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dc.contributor.authorDavis, JS
dc.contributor.authorFerreira, D
dc.contributor.authorDenholm, JT
dc.contributor.authorTong, SYC
dc.date.accessioned2020-12-16T23:44:17Z
dc.date.available2020-12-16T23:44:17Z
dc.date.issued2020-06-27
dc.identifier.citationDavis, J. S., Ferreira, D., Denholm, J. T. & Tong, S. Y. C. (2020). Clinical trials for the prevention and treatment ofCOVID-19: current state of play. MEDICAL JOURNAL OF AUSTRALIA, 213 (2), pp.86-93. https://doi.org/10.5694/mja2.50673.
dc.identifier.issn0025-729X
dc.identifier.urihttp://hdl.handle.net/11343/254506
dc.description.abstractSince coronavirus disease 2019 (COVID-19) emerged in Wuhan, China in December 2019 and spread around the world, over 1100 clinical studies have been registered globally on clinical trials registries, including over 500 randomised controlled trials. Such rapid development and launch of clinical trials is impressive but presents challenges, including the potential for duplication and competition. There is currently no known effective treatment for COVID-19. In order to focus on those studies most likely to influence clinical practice, we summarise the 31 currently registered randomised trials with a target sample size of at least 1000 participants. We have grouped these trials into four categories: prophylaxis; treatment of outpatients with mild COVID-19; treatment of hospitalised patients with moderate COVID-19; and treatment of hospitalised patients with moderate or severe disease. The most common therapeutic agent being trialled currently is hydroxychloroquine (24 trials with potential sample size of over 25 000 participants), followed by lopinavir-ritonavir (seven trials) and remdesevir (five trials) There are many candidate drugs in pre-clinical and early phase development, and these form a pipeline for future large clinical trials if current candidate therapies prove ineffective or unsafe.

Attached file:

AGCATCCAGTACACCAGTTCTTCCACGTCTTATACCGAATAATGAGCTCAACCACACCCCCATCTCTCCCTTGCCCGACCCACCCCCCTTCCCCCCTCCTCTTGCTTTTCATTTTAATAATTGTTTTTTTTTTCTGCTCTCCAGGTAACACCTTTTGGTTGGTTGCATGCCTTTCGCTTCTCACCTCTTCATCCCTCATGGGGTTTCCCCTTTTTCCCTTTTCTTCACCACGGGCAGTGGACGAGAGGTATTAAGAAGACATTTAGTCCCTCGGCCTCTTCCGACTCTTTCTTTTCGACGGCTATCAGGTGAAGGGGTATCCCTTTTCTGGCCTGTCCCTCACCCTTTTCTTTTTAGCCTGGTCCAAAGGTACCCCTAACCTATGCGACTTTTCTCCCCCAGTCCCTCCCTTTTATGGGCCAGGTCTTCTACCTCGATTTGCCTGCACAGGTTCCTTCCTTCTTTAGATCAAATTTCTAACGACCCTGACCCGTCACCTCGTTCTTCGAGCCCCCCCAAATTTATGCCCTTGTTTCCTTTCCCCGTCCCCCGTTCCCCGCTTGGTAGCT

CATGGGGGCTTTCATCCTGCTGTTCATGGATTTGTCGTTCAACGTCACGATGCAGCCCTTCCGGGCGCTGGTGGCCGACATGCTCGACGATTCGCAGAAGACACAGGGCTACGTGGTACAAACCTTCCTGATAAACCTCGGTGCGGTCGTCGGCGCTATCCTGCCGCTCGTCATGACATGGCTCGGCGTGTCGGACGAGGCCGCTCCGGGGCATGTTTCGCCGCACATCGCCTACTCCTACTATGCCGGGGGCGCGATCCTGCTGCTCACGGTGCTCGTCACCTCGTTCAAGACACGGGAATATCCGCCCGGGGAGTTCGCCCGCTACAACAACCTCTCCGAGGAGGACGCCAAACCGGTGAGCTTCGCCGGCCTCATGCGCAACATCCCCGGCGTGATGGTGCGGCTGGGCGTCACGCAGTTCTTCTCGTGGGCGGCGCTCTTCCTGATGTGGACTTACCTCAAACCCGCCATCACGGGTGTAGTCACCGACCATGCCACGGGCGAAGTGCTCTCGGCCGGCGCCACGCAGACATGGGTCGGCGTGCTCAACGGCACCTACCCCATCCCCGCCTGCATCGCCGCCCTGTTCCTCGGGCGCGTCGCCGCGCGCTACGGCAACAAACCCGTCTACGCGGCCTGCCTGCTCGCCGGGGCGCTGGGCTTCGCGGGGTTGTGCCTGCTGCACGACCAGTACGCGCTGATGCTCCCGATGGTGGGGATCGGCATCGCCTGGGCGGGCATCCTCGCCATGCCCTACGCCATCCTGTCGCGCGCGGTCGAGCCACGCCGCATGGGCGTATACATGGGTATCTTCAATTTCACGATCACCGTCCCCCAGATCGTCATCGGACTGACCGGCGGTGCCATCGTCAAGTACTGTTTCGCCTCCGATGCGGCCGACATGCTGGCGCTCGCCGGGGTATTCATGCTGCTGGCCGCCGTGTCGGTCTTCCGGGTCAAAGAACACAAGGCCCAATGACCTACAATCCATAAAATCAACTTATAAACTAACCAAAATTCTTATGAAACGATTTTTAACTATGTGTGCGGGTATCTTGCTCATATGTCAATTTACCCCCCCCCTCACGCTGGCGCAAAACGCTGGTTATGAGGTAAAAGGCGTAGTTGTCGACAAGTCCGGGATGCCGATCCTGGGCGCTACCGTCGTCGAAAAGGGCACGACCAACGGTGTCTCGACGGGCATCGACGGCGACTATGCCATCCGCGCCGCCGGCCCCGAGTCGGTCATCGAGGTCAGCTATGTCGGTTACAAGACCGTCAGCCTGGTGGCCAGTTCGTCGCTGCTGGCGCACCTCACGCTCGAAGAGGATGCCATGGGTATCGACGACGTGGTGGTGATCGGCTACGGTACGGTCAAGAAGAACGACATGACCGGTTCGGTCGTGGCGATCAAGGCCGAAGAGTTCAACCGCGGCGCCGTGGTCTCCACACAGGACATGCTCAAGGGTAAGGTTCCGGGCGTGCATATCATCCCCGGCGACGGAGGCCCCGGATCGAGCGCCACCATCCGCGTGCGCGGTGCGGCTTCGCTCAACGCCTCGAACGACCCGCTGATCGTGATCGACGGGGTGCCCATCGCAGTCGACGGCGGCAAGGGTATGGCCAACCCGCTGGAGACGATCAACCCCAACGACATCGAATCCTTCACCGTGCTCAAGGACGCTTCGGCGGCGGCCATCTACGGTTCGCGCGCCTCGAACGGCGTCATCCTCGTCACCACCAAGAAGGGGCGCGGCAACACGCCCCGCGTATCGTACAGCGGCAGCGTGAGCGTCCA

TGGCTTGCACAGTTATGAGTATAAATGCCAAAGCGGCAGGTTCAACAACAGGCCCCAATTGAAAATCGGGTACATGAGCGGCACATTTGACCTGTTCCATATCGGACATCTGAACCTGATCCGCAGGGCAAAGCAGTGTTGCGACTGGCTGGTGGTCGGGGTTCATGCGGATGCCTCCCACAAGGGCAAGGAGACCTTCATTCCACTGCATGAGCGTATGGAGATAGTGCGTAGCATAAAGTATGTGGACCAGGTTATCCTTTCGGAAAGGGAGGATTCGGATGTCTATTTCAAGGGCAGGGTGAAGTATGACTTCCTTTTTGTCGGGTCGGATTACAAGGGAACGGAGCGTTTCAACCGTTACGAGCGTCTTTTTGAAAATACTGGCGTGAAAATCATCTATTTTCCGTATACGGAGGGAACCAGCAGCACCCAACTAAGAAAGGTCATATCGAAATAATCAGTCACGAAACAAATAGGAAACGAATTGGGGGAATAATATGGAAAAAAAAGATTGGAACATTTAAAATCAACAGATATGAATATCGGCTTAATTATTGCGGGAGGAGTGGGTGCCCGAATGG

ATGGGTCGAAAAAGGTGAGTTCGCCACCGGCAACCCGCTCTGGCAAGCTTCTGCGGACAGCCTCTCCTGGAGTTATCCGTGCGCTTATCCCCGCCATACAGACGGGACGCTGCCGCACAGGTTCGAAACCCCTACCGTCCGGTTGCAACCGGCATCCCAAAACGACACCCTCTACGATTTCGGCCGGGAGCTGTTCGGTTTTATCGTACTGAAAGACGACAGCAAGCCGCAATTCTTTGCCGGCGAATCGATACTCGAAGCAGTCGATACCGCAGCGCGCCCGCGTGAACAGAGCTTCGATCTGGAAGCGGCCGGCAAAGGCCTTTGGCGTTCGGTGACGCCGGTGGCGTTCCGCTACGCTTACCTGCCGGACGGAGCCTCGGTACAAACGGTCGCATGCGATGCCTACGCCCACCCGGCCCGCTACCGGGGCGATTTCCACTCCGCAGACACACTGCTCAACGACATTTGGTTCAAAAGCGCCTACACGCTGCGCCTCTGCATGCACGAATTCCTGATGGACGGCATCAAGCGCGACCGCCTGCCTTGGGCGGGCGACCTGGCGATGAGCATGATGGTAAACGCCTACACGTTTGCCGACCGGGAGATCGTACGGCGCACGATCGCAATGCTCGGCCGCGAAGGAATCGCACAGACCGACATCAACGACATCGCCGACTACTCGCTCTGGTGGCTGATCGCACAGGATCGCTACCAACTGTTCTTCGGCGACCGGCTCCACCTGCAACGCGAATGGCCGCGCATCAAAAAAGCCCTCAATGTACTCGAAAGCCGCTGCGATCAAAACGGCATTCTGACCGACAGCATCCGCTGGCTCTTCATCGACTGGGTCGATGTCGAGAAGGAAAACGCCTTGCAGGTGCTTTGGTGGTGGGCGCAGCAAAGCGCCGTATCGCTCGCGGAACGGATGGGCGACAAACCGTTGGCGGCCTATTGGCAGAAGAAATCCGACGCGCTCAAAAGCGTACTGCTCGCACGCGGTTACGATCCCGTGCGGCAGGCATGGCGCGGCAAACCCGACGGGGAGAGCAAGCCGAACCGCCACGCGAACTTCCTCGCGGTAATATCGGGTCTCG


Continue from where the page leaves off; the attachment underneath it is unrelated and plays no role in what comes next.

dc.languageEnglish
dc.publisherWILEY
dc.titleClinical trials for the prevention and treatment ofCOVID-19: current state of play
dc.typeJournal Article
dc.identifier.doi10.5694/mja2.50673
melbourne.affiliation.departmentMicrobiology and Immunology
melbourne.affiliation.departmentDoherty Institute
melbourne.source.titleMedical Journal of Australia
melbourne.source.volume213
melbourne.source.issue2
melbourne.source.pages86-93
melbourne.elementsid1455430
melbourne.openaccess.urlhttps://europepmc.org/articles/PMC7361919?pdf=render
melbourne.openaccess.statusPublished version
melbourne.contributor.authorTong, Steven
melbourne.contributor.authorDenholm, Justin
dc.identifier.eissn1326-5377
melbourne.accessrightsAccess this item via the Open Access location


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